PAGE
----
With COVID-19 on the rise, U.S. Sen. Patty Murray wants paid sick leave for everyone
President Donald Trump on Wednesday signed a bill that guarantees free coronavirus testing for all Americans and expands paid sick leave for some workers.
But it doesn't cover everyone, including people who work for companies with more than 500 employees, as well as people who work for smaller companies that employ less than 50 people.
United States Sen. Patty Murray (D-WA) is proposing a bill that would expand paid sick leave to all workers.
The law would provide people 14 paid sick days and 12 weeks of paid family and medical leave. Murray said she's happy that Congress is providing relief, but more needs to be done.
The following interview with Patty Murray, as-told-to KUOW, has been lightly edited for clarity.
Recovering from the economic impact of COVID-19
Well, first, let me say this next step is really critical because we have to make sure that people have that basic safety net at home; that they know that they're going to get a paycheck; that they know that they'll be able to have their job when the economy starts moving again; that they can survive through this and their kids can survive through this.
We're all at home right now. So, that basic infrastructure — and that means money, and it's going to be significant, and it has to be large —needs to happen quickly. Mitch McConnell, Majority Leader, promised that, and sadly, he's not reaching out to Democrats in the House and Senate for our ideas at this point. He's going to need our votes at the end.
And we have made it clear that a broad package can't just be payouts to the top corporations right now to survive this. This has to be the goal of two things: stop the spread of this virus, put in place the resources and the support to stop the virus. And secondly, to make sure that people can get through this, and those people at the bottom are the folks we really need to be helping.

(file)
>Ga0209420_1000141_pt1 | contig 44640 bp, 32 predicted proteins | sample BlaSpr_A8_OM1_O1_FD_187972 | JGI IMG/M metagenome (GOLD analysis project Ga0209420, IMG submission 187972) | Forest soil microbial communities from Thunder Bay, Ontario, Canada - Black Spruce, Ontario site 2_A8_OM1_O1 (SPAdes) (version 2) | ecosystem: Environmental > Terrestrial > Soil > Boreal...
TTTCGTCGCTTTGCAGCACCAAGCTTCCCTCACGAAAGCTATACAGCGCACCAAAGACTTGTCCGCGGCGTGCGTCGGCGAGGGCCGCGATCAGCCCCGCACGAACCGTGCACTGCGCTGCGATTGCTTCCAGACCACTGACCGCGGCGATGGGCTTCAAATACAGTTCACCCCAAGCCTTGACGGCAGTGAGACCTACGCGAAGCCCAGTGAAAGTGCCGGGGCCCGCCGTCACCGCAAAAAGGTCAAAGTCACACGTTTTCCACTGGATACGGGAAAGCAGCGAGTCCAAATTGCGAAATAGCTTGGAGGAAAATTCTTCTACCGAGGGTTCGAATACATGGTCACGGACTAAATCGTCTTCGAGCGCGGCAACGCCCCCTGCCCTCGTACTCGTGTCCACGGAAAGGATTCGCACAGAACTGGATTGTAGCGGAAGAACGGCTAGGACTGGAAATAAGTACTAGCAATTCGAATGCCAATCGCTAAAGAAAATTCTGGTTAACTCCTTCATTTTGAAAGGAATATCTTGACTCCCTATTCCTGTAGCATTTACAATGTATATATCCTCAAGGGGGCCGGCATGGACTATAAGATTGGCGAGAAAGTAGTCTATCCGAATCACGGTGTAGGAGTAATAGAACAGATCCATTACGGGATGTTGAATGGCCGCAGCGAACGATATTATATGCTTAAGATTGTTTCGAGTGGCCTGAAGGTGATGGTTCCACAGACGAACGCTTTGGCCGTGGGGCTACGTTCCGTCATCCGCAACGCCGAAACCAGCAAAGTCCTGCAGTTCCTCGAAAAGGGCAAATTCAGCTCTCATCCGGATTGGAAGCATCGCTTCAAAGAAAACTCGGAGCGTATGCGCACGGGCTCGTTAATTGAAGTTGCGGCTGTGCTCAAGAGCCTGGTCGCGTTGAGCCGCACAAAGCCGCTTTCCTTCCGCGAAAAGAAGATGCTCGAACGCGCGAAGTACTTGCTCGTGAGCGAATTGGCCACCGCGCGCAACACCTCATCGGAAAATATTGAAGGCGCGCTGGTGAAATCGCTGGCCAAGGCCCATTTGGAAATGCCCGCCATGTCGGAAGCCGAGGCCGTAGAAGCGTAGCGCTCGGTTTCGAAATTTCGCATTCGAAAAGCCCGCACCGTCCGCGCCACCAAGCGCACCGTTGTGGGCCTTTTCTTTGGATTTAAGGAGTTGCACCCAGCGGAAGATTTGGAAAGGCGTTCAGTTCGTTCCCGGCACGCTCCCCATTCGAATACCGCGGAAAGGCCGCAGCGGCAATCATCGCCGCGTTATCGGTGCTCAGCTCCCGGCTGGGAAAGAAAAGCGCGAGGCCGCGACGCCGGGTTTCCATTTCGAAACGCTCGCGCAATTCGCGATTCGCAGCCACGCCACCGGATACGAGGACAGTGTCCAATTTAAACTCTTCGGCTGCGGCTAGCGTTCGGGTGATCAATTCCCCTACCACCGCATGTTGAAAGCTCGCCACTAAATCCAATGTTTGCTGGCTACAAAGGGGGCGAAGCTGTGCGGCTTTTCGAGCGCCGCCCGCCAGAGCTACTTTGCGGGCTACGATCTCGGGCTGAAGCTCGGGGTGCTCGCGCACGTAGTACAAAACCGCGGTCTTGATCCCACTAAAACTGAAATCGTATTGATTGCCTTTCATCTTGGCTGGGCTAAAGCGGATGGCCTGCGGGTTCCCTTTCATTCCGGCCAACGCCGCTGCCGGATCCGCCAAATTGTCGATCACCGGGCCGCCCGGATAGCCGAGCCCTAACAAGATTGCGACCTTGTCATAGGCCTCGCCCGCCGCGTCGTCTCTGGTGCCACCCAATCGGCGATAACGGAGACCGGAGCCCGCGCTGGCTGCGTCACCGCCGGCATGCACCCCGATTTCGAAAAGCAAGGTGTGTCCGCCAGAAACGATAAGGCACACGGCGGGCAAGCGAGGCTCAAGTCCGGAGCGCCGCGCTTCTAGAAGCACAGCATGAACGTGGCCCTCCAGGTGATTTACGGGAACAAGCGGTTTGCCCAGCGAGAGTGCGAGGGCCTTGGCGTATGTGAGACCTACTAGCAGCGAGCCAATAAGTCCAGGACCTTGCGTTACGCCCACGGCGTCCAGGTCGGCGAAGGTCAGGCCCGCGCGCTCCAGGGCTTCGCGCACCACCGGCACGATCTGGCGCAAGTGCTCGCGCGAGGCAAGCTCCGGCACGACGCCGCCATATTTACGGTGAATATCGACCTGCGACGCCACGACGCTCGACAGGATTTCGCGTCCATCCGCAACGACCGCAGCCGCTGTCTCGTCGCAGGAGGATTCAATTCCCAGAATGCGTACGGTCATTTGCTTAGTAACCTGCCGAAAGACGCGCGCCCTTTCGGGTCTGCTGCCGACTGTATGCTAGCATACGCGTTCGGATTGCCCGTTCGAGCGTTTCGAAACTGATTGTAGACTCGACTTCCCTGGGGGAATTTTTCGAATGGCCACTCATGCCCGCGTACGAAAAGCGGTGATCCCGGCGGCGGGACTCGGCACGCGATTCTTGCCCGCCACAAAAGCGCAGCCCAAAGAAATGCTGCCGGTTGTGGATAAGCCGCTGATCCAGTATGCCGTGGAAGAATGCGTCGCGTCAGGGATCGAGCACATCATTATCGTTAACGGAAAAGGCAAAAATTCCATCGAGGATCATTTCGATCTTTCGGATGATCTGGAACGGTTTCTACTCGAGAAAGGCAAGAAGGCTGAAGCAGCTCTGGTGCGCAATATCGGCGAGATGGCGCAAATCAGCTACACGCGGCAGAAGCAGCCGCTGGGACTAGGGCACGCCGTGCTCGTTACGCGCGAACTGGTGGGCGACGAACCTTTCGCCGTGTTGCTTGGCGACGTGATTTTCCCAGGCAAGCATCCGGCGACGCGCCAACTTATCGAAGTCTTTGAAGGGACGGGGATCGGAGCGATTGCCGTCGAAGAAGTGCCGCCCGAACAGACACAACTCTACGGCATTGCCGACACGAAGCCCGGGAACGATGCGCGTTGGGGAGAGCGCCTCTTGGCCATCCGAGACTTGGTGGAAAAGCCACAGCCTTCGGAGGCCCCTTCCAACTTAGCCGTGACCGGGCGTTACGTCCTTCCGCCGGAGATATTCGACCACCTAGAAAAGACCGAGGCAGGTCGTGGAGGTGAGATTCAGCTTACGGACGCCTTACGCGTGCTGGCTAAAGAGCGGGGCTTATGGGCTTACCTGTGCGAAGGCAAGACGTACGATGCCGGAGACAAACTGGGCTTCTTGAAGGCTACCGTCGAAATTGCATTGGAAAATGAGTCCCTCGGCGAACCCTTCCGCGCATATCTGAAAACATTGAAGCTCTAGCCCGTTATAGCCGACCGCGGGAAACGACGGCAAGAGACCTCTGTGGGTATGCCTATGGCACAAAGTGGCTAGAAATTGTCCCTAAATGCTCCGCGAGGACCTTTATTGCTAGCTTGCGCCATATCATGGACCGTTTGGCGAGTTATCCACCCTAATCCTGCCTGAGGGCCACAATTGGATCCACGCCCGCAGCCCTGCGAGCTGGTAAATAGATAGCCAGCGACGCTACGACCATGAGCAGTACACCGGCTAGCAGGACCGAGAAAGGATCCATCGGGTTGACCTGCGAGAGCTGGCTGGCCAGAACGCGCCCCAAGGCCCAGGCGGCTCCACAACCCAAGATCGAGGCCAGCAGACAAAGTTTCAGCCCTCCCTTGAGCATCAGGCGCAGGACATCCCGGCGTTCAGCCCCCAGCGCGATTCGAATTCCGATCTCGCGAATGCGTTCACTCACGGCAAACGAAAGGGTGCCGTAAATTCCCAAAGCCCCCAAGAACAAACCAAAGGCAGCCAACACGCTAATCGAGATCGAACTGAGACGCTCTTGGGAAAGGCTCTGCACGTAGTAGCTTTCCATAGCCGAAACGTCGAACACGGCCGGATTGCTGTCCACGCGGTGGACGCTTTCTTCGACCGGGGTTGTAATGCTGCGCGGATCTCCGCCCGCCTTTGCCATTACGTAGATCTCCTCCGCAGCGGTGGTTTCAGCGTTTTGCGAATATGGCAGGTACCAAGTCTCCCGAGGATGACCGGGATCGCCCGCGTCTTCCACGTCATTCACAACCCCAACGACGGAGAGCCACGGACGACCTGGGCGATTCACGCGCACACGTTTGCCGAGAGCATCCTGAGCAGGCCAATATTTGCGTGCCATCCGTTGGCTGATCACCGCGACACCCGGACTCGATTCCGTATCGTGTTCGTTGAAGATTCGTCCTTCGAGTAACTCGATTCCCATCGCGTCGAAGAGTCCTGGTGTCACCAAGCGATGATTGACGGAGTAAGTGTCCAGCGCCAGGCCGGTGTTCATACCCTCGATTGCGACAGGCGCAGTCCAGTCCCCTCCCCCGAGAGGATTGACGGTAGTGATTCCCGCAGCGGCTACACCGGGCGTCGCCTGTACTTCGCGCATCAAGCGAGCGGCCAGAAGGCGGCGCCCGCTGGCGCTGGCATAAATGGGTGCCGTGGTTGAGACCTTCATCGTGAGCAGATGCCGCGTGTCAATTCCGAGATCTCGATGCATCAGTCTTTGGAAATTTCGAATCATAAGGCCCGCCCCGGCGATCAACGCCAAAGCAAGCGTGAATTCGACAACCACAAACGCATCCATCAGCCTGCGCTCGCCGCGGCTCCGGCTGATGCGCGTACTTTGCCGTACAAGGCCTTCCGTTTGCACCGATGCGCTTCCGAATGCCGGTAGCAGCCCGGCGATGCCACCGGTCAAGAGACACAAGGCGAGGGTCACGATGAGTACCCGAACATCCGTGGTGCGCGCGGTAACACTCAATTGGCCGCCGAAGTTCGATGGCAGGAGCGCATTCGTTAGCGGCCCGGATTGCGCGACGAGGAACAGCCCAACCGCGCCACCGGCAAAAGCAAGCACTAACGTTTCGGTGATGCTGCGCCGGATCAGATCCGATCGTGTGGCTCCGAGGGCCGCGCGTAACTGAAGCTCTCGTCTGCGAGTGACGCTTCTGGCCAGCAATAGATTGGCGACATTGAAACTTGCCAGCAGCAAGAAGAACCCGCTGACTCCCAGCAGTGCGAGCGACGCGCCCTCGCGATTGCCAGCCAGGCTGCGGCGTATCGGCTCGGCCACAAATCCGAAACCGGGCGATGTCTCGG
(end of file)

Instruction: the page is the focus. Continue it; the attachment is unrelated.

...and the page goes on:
Up to $3,000 in direct payments for U.S. families
As of yet, we have not seen the actual details of how [the Trump administration] would do this — who would get it, how it would be implemented, what would trigger it? And those are all really important questions. I think there's several ways to make sure that people can get through this time.
If they have to be home because their school is closed or their businesses closed, or if for some reason, the small business they work at as a restaurant that has been closed. I mean, there's a lot of reasons people are at home struggling right now.
And that basic infrastructure to make sure they get a paycheck while they're home. To make sure they are whole as we make our way through there, can be done in a number of different ways. And I'm going to look at the White House proposal. It hasn't come to us yet, but we're looking at several different ways to make that happen.